Having fun

From the level of the river, there are newly planted gardens as far as the eye can see. The locals await each year for the dry season to plant crops in the high nutrient soil along the banks. Folks are squatting, pulling weeds, while half naked children play in the water and grandpa fishes with a solitary line. Fishermen are still out in their boats-reed baskets full of fish. In the shallows, we spot bobbing water bottles that are traps for the little fish, to eat or for bait. 

Mekong foot picture
The Mekong has a mighty current. There are rock formations in the center. On our left is another temple, with a dozen or so orange robes drying on lines on the beach. This scene plays out on both sides of the river, as far as Mr. Shing takes us. If you are on a river, you are still near some sort of civilization. 
Lovely homes around here

Our tour is for 2 hours. In the distance lies the construction of the new bridge, which one day will link China to Laos. It will change this part of the world forever. We ask Mr. Shing is the bridge a good thing? 
“I don’t know, “he replies.

Long Boats everywhere
As this is such a cute town, so “done up” and an Unesco Site, things are a tad bit more expensive. Too many of the restaurants are “western” style, the ones offering Laotian Fare are upscale. All the real/poor people live across the river. We find ourself at the night market, ‘cause there has to be meat on a stick there. The night market is tchotcke’s we’ve mostly seen everywhere we’ve been. There is not much new here. This is where everyone buys their elephant pants and women buy thin cotton clothes that help with the heat. We spy a tiny alley way, in the midst of t-shirts and purses – it’s the food alley! Yes, there is meat on a stick, fish on a stick, soup-soup-soup, dumplings, baked goods and some rough looking “buffets.” I get vegetable dumplings, Monkey Man orders a half chicken on a stick, with is then placed on a grill to warm it up. To round out our meal, there is a Laos Salad, which I think is made of papaya and peanuts and of course, sticky rice.

Hello Kitty Seats
We sit at the meat stick’s table next to two young men. One is from Germany, the other South Korea. The German has been traveling for a month. The Korean just came in this afternoon on the bus from Vientiane. Both have some English and want to talk-especially the Korean. We have great conversation and travel stories. At the end of our meal, Mr. South Korea walks with us toward our hotel and his. We do a selfie together. A nice ending to our first day.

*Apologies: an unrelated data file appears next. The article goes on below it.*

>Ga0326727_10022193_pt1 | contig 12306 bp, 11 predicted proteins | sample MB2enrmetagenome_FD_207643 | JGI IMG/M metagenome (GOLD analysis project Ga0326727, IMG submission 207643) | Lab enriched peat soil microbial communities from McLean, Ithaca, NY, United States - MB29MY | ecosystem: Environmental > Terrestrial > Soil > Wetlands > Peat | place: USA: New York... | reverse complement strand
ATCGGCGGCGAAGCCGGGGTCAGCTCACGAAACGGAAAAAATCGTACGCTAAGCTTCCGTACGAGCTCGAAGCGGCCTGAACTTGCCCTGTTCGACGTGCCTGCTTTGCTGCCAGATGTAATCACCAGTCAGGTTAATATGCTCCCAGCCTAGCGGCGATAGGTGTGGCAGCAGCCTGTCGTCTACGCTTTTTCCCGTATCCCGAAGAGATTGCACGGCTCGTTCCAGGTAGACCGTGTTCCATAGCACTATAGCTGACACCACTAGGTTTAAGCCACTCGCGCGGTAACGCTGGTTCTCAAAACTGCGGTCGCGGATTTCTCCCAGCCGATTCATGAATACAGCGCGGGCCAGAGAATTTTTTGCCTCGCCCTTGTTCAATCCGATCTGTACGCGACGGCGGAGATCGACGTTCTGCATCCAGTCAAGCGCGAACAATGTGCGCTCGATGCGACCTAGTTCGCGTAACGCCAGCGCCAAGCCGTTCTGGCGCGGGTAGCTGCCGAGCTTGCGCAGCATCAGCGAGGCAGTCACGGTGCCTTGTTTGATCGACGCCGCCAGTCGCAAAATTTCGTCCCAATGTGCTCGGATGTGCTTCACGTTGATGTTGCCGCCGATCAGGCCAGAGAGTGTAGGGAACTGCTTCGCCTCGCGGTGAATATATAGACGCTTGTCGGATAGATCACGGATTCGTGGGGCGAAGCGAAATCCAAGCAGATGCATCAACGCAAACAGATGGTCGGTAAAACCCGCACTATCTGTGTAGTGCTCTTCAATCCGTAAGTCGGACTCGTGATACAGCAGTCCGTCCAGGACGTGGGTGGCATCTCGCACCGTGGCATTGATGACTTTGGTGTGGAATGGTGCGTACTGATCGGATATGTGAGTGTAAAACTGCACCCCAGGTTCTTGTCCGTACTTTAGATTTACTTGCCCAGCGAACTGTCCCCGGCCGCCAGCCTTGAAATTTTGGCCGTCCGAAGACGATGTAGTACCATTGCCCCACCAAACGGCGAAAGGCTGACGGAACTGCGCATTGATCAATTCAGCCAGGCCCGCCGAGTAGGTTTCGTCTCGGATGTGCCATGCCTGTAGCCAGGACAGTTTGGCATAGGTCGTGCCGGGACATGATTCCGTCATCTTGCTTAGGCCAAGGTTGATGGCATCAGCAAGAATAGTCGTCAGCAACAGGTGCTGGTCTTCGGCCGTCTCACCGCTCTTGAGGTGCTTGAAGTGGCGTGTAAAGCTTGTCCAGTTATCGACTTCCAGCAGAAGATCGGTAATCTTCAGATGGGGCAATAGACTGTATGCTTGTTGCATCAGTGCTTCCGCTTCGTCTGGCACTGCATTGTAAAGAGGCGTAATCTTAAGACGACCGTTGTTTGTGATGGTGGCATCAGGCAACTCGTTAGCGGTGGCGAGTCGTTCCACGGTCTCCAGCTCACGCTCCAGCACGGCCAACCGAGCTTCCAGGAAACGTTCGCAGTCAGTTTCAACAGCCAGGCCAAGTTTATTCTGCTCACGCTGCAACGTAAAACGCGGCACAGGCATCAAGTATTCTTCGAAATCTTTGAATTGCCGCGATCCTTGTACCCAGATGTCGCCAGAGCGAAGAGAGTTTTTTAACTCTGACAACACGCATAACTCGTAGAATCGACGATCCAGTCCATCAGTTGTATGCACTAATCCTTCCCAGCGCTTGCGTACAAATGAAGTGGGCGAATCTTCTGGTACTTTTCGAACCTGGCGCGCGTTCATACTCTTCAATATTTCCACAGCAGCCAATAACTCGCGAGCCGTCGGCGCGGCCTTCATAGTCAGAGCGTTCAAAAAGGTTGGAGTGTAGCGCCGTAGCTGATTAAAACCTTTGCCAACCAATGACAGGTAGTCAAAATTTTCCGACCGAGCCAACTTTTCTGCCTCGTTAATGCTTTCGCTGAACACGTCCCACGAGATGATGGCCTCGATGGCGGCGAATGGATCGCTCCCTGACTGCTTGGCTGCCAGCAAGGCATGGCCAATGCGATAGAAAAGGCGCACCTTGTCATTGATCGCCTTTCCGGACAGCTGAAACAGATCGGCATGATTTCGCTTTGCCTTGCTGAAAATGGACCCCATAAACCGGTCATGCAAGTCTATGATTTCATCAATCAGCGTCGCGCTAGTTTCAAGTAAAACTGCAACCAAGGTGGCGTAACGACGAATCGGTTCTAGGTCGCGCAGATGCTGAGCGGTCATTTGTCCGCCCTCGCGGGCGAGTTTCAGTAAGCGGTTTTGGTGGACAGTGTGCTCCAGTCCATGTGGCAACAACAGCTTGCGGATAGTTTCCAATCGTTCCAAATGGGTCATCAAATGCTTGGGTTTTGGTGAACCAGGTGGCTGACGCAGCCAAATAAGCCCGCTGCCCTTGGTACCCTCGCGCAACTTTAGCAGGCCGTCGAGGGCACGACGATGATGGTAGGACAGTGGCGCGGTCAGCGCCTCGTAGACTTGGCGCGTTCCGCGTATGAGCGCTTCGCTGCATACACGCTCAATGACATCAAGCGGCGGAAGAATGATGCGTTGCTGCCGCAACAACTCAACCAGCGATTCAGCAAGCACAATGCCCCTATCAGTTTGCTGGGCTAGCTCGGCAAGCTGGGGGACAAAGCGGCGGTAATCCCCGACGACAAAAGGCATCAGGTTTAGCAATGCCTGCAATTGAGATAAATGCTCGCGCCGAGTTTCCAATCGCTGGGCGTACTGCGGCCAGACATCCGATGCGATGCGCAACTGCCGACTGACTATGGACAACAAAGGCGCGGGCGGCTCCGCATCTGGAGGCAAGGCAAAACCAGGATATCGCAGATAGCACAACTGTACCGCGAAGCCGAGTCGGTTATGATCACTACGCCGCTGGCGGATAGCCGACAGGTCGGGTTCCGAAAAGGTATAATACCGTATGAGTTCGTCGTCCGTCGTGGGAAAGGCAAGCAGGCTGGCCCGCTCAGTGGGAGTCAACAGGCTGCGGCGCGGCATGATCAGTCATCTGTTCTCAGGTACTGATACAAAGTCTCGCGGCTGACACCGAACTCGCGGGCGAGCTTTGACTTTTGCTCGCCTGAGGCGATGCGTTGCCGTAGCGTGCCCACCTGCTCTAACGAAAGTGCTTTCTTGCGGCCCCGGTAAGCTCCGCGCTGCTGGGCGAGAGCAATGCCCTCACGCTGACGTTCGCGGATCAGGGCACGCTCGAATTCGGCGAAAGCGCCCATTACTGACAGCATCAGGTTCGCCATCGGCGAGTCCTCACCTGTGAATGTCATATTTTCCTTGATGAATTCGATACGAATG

Sunset on the Nam Kan River

Monday, November 20, 2017

Luang Prabang via Bangkoochie


Mekong Charm Hotel

All of our flights have connections thru Don Maung International Airport in Bangkok. It’s beginning to feel like a home away from home. Don Maung is the home of the famous “pop-top coconuts.”
Groovy Nightspots abound
We must spend the night in Bangkoochie to connect to Luang Prabang, Laos. We could have had a 5- hour layover, but neither one of us was up for it. Monkey Man found us an inexpensive room for the night at Guesthouse 23 (20 Sukhumvit 23 Road Klongtoey Nue Wattana Bangkok 10110, Thailand) located in the notorious Sukhumvit area of Bangkok. I call it notorious; the web will list it as the center of shopping, nightclubs, fancy hotels and apartments. Traffic is horrendous in Sukhumvit. it’s crowded and loud and I don’t recommend it, but Guesthouse 23 was an oasis; with a bathroom located across the hall from our room and Soi Cowboy just down the street.
 
Obama drinks coconuts-you drink coconuts
Soi Cowboy is a short street full of clubs that feature “go-go girls” and “ladyboys”. As a result, on Soi 23 (where the guesthouse is located) one must be careful when choosing a massage establishment. We quickly decided not to trust the massage places where the workers wore 6-inch spiked heels and miniskirts. Maybe trust is not the right word: we decided we didn’t want that kind of massage. At least I didn’t and Harvey decided to be a good boy.

Not a Soi Cowboy
Leaving the next day, we ran into a Chinese traveler who had ridden his bike from Paris to Bangkok and was on his way to Malaysia. We didn’t have much time to talk to him and are still wondering what route he took.

Spicy on the streets
Traveling thru Don Maung Airport again, we made it to Laos as dusk. While waiting in the Visa line, we struck up a friendship with Mike and Cassandra, travelers from Brevard, NC, who had just come from Bali. The taxi was a shared taxi and we met a father/daughter combo, who were traveling for a month together before she started her job, back home in Germany. We were the last to be dropped off. Our poor, poor driver was new, and could not find our hotel.  As we had used Agoda for booking and we had no sim card for internet, there was no number to call and contact the hotel for directions. We got a free tour of the town (mostly the waterfront.) In the end, found the lovely Mekong Charm Hotel. Both Monkey Man, myself and without a doubt the driver, were happy to find the place.
Bitey the hotel puppy. He's in Vietnam now.

On the Mekong River